Around 9,000 workers are affected by the proposed changes, which would see a massive assault on wages and conditions. The existing franchises pay less than the self-managed stores, and workers fear losses of 25-30 percent of salary travel expenses and other benefits, as well as having to work Sundays and bank holidays. The company claimed workers would be able to keep their current pay and working conditions, but only for six months.
The dispute has been bitter from the outset. The BBTK union filed a legal complaint against Delhaize for “not respecting” the “Renault law” legislation on procedures to be followed if a decision could lead to collective redundancy. BBTK said Delhaize’s proposals were “presented as a fait accompli.”
The company took to the courts to get strikes banned at many stores, sending in bailiffs and police to force reopening. Despite this, strikers still threatened to close a dozen stores during the busy extended May holiday weekend. By 10am, seven of the stores remained closed.
Strikers blocked access to the Ghent Watersportbaan store early Saturday morning. Bailiffs called the police, who detained six strikers for refusing to show their identity cards. The six were later released and re-joined the picket.
Ahead of the weekend, workers again took sympathetic action at the company’s Zellik distribution centre. They imposed a partial blockade, allowing only four vehicles per hour to exit the centre with goods for the stores, rather than the usual 20. The manager of one affected store told press this meant, “We are in deep shit because customers are going to find empty shelves.”
When Delhaize forced stores to reopen with court orders, activists from the “dHELLaize” collective poured motor oil in front of five Brussels shops last week to make them inaccessible. “If strikes are banned, then the entrances become unusable,” they said.
The four unions involved accuse Delhaize of sabotaging the works’ councils, “treating the unions like terrorists” and deploying security guards in the negotiations. They fear a widespread “Delhaize-like” scenario, with companies putting “commercial law before the right to collective action.”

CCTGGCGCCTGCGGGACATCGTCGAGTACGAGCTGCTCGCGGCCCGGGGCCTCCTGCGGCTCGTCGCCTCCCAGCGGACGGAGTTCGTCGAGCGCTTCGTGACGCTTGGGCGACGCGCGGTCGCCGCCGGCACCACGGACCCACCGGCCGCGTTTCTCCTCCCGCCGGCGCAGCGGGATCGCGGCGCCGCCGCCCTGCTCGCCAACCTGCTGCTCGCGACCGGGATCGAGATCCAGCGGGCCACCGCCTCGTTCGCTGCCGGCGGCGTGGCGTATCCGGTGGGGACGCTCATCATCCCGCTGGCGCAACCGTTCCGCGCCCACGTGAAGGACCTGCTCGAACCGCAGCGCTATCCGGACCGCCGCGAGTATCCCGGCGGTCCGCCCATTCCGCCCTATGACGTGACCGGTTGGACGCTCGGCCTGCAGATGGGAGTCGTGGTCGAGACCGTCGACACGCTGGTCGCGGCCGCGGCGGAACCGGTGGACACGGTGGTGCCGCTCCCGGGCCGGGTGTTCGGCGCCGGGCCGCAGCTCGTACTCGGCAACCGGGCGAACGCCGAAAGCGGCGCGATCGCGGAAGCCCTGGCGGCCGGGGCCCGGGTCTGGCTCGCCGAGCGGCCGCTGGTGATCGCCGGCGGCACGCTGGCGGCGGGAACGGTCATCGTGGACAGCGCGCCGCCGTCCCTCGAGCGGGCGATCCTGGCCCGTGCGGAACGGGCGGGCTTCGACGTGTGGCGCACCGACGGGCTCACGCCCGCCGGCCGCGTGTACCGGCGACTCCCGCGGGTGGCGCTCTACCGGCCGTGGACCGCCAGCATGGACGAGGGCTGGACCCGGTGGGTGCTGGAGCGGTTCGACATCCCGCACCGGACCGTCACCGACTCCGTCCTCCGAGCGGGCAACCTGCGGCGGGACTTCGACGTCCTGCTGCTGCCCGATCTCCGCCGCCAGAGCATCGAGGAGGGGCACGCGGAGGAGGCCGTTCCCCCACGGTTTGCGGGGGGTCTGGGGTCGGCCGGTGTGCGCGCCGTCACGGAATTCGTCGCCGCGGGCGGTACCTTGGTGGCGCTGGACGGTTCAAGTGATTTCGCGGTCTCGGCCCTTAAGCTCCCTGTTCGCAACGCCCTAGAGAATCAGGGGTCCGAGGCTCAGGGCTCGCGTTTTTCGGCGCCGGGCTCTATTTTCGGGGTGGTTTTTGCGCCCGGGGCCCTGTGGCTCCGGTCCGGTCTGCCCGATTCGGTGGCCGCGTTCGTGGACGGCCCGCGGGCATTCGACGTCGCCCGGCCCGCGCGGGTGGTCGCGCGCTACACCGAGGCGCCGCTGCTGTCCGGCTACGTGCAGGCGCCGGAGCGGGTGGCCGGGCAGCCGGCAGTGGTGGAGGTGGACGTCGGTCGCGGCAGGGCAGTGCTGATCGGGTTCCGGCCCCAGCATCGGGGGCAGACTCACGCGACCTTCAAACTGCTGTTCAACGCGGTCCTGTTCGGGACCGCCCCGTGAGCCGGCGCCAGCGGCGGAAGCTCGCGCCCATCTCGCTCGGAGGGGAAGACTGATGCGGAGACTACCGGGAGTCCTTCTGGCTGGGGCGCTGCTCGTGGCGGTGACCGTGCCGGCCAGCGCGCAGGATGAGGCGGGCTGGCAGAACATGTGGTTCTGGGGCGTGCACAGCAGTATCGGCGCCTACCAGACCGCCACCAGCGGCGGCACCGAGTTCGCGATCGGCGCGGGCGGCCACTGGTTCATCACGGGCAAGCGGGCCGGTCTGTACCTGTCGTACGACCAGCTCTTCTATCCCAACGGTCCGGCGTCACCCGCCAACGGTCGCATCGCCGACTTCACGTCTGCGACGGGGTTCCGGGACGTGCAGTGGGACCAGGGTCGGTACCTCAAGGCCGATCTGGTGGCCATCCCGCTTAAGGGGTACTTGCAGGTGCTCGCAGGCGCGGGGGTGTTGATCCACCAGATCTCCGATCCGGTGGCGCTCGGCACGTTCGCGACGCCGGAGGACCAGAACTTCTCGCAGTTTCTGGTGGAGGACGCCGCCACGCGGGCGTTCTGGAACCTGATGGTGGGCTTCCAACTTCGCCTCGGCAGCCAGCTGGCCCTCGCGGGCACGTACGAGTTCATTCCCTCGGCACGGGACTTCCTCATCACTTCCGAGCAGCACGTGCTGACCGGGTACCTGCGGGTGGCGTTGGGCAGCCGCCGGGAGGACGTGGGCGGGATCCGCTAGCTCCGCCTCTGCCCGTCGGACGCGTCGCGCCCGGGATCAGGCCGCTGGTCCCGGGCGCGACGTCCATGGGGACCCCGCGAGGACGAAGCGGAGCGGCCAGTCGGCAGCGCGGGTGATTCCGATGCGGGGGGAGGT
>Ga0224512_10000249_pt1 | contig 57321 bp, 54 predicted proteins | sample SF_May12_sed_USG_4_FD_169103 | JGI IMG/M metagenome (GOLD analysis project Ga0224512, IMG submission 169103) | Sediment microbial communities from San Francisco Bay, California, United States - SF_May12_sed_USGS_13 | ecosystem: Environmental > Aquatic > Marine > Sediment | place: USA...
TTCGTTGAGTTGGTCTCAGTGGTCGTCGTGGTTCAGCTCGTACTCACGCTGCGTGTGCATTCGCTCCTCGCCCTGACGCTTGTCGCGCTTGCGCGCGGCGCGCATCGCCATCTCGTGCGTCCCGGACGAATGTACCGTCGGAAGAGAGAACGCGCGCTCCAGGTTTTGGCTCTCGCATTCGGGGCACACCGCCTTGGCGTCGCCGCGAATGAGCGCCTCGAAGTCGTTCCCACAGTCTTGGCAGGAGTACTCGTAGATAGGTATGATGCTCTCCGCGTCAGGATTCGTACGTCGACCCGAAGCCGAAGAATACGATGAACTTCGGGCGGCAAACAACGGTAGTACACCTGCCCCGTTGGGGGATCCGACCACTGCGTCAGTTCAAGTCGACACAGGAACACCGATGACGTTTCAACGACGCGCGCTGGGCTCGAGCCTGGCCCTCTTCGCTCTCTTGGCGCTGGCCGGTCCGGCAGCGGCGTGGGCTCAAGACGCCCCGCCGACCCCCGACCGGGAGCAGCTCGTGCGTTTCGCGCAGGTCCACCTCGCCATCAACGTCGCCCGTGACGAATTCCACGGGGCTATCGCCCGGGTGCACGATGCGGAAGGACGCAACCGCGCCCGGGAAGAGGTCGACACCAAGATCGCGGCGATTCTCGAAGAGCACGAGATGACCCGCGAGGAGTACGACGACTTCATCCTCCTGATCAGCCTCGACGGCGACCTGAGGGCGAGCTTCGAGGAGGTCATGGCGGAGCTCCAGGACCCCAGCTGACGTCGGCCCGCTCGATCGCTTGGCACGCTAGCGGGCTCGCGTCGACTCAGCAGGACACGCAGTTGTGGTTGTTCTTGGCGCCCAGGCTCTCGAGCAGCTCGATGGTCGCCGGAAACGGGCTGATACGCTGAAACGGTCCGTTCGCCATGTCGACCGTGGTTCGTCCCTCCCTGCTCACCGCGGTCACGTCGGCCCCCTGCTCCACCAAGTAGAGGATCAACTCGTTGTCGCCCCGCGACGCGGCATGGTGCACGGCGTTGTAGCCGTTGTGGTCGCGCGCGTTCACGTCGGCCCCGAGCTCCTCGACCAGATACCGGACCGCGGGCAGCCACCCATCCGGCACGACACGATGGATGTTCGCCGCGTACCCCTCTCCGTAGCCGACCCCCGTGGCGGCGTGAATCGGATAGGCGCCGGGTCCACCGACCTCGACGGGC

Under the call “Today Delhaize, tomorrow who’s next?”, the unions have called a demonstration in Brussels on 22 May. While they are calling for the Renault law to be observed, the ABVV union has also called for a “Delhaize law” obliging companies intending to franchise stores to hold social consultations.
Dutch supermarket workers continue strike over pay
The strike of workers at the distribution centres for Dutch supermarket chain Albert Heijn over pay is continuing. Having begun in Zwolle and Pijnacker it spread to centres in Zaandam, Geldermalsen and Tilburg. Around a hundred temporary workers have now also joined the strike, begun by permanent workers, despite attempted intimidation by managers.
The FNV union members are demanding a wage increase of 10 percent and no deterioration in employment terms. The FNV has also called for new workers to be paid double on Sundays, while the company wants to halve its Sunday bonus.
The unions stated there is no basis for negotiation yet. “Those are the preconditions,” said the FNV’s Levin Zühlke-van Hulzen, but “Albert Heijn does not meet them. So, a conversation is of little use.”
Zühlke-van Hulzen said the union had been “very lenient,” having reduced its demand from 14 percent. Last year, when AH workers received only a 2.75 percent rise, inflation stood at 10.6 percent.
The unions report that permanent workers have been intimidated, and temporary workers threatened with poorer work schedules. It is alleged that some temporary workers were told to promise not to join a union when signing their contract, although the company denies this.
Court staff in Portugal stoppage over work conditions and allowances
Portuguese court workers may extend their 10-day strike, due to end May 5, until July 15, because the Ministry of Justice is ignoring their demands.
The demands of the Union of Judicial Employees members include filling vacancies, career advancement and pension issues.
Nurses cheated of agreed pay increments in North Region, Portugal walkout
On April 28, nurses who work for the North Region Administration in Portugal went on strike over pay.